It Turns Out The Tesla Model X Is “Nearly” Perfect For Winter Driving


JAN 29 2018 BY EVANNEX 9

Tesla Model X

Tesla Model X is at home in the snow (Image: Turo)


Brrrr… chilly temperatures are freezing folks this winter and car buyers are searching for the ultimate winter-mobile. It turns out that Fortune recently announced, “The Tesla Model X as (almost) the perfect winter car.” Wait. Can this 5,000-pound all-electric beast really handle tough winter conditions?

Fortune’s Daniel Bentley writes, “Driving out of New York City at 5 p.m. on a Friday is a stressful endeavor any time of year. Add some slushy snow to the mix, and it’s mayhem. But driving the Tesla Model X P100D away from the company’s newest store in Manhattan’s Meatpacking District I was relaxed and comfortable.”

Okay, so how does Tesla’s Autopilot features work in the slush and snow? Bentley confesses that Tesla’s Autosteer feature was a bit hesitant to activate. When it did come to life, he notes: “to be perfectly clear, [it] is not self-driving as most people imagine it. In its current guise, it’s a driver-aid.” Nevertheless, driving out of NYC, “Tesla’s ‘Traffic-Aware Cruise Control’ or TACC was available, and made the two hours of gridlock [traffic] slightly more bearable.”

*This article comes to us courtesy of EVANNEX (which also makes aftermarket Tesla accessories). Authored by Matt Pressman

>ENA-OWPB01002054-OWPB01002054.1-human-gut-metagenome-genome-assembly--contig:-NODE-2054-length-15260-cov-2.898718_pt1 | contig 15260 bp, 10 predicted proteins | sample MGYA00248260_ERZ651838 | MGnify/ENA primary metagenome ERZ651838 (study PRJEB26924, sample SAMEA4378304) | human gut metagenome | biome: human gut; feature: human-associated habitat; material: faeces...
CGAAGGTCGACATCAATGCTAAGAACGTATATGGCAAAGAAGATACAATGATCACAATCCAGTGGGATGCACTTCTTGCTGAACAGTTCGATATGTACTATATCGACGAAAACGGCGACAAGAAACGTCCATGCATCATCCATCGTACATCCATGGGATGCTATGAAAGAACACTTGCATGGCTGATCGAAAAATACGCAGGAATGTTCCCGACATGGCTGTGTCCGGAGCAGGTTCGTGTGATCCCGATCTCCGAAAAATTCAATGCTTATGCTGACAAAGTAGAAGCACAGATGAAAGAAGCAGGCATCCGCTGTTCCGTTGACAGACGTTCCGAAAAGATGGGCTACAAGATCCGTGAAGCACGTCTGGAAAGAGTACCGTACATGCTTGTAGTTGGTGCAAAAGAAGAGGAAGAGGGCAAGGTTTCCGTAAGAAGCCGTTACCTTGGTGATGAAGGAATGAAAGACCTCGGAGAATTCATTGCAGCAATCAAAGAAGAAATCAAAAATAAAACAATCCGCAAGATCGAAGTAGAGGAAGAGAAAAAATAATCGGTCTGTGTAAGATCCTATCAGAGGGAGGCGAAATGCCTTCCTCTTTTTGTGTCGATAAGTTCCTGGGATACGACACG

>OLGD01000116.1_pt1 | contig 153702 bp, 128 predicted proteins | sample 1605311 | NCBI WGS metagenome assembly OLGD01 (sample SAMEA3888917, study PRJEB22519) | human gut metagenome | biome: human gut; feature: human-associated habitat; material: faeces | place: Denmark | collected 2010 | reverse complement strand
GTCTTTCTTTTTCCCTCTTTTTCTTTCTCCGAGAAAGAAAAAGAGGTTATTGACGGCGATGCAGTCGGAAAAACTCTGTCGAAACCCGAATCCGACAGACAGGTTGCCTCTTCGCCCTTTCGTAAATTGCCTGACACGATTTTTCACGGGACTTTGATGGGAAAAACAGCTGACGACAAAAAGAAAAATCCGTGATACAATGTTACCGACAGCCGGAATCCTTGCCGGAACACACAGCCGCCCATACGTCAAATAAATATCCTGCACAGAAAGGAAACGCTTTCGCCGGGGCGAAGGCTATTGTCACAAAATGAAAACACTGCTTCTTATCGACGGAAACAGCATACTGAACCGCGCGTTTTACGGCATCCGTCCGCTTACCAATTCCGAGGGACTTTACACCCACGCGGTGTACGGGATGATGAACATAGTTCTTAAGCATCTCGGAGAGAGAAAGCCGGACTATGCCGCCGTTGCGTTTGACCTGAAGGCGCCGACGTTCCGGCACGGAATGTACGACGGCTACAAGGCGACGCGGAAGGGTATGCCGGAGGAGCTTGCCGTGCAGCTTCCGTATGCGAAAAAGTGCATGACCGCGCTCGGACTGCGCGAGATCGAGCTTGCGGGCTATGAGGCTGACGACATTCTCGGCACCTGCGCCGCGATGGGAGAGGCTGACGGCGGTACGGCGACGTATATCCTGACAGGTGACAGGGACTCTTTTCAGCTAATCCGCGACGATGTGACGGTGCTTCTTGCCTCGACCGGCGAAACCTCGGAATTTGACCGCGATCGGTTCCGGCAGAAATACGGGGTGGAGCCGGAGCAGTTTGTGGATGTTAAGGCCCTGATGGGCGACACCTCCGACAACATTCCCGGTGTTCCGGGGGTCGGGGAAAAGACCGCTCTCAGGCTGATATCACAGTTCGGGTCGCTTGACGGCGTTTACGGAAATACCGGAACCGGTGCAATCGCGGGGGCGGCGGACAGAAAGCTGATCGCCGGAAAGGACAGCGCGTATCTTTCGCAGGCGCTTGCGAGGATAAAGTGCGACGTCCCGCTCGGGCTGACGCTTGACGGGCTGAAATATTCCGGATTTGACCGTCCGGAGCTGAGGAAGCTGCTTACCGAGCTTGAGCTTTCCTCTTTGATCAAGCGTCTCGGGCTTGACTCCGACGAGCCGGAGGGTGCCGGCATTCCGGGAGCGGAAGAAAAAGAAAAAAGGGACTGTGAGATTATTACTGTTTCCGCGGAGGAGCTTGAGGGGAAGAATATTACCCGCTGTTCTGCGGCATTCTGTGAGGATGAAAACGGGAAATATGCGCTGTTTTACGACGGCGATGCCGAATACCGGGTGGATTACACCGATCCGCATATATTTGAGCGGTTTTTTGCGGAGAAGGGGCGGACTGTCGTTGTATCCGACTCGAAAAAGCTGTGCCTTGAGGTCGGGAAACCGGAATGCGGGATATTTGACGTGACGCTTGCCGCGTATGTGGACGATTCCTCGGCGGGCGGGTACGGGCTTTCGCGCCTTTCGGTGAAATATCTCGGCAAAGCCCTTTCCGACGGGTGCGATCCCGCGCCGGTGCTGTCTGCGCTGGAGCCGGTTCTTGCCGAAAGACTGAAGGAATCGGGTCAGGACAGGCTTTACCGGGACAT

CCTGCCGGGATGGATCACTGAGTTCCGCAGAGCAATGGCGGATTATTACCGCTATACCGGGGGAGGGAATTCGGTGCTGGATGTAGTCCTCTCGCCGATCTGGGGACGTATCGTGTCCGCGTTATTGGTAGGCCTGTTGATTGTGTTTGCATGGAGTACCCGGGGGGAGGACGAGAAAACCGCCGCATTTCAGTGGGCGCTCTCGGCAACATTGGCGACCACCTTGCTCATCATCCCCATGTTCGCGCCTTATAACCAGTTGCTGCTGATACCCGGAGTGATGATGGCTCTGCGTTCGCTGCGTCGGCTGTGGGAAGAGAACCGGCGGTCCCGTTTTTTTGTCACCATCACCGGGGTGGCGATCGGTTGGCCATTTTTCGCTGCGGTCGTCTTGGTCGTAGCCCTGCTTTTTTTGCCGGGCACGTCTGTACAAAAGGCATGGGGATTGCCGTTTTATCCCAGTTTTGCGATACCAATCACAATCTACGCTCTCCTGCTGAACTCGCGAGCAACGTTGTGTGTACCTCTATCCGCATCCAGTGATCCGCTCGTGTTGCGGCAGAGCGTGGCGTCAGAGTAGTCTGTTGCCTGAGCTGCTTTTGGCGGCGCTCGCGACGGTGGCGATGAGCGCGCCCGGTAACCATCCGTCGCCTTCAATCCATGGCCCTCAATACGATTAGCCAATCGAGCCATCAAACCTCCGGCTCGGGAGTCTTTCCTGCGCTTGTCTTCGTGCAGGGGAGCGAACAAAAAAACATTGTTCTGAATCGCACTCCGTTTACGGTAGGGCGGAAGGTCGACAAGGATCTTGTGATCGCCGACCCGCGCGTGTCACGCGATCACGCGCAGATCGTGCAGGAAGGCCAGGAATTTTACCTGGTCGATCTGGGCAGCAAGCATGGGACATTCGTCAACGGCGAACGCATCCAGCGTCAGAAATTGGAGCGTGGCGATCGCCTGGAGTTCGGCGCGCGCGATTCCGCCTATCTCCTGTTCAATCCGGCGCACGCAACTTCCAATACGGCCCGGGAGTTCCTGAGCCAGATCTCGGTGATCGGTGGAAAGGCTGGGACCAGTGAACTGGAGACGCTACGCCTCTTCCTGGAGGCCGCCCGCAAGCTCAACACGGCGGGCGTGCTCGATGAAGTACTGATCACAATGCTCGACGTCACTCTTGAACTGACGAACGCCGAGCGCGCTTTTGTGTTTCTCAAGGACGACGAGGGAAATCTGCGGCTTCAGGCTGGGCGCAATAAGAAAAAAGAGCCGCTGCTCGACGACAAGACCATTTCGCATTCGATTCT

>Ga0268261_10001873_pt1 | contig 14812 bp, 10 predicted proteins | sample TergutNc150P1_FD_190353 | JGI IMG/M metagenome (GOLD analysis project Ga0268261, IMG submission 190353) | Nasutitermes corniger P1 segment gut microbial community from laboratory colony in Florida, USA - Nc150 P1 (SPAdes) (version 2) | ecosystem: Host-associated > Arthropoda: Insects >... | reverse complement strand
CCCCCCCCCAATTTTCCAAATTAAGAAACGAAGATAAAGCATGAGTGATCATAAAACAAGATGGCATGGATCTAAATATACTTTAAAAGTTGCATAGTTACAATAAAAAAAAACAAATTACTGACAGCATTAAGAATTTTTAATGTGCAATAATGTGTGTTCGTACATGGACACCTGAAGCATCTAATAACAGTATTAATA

Tesla Model X

Whether it’s city driving or covering mountainous terrain, Tesla seems to handle the winter with ease (Image: InsideEVs)

Sure, Tesla isn’t (yet) a Level 5 self-driving car but what’s holding the Model X back from being a 100% perfect winter car? Bentley contends, “the physical limitations of battery technology… In the 20- to 30-degree Fahrenheit weather I was driving in, the car was spending a lot more power to heat the cells than it would on a balmy 65-degree day in Palo Alto.”

And even though Bentley stopped at a Tesla Supercharger in order to top up the battery, he admits, “I have a longer than average commute at just over 60 miles, and with conservative driving, I’d be able to get to work and back even in sub-zero conditions. And Tesla is reportedly working on a battery pre-heat feature for customers in cold climates. That could [definitely] come in handy.”

Tesla Model X

Tesla owner enjoys some snowboarding in his Model X (Image: Automoblog)

So what makes Tesla’s Model X such a great car in the winter? Performance. Bentley explains, “The car, equipped with a good set of tires, gripped the road and provided the confidence to drive at normal highway speeds.”

What about the massive power and torque available to the Model X — wouldn’t that present a problem in the snow? Bentley notes, “Even with some aggressive throttle there was minimal wheel slippage: the car’s ability to almost instantly send torque and brake the wheels as necessary makes for the least jarring traction control I’ve experienced. The effects of the snow were almost completely neutralized.”

Above: Model X pulls a semi truck stuck in the snow (Youtube: Ben Spreen)

Still not a believer? Perhaps this video will convince you. Model X owner Ben Spreen writes (via youtube), “I was exploring Raleigh NC during the snow storm and found a United States Postal Service truck stuck on an icy snowy hill… So we did what any sane person would do and hooked up the 66,500 pound semi to the back of my Tesla Model X 90D and pulled him up the hill.”


Source: Fortune / Youtube: Ben Spreen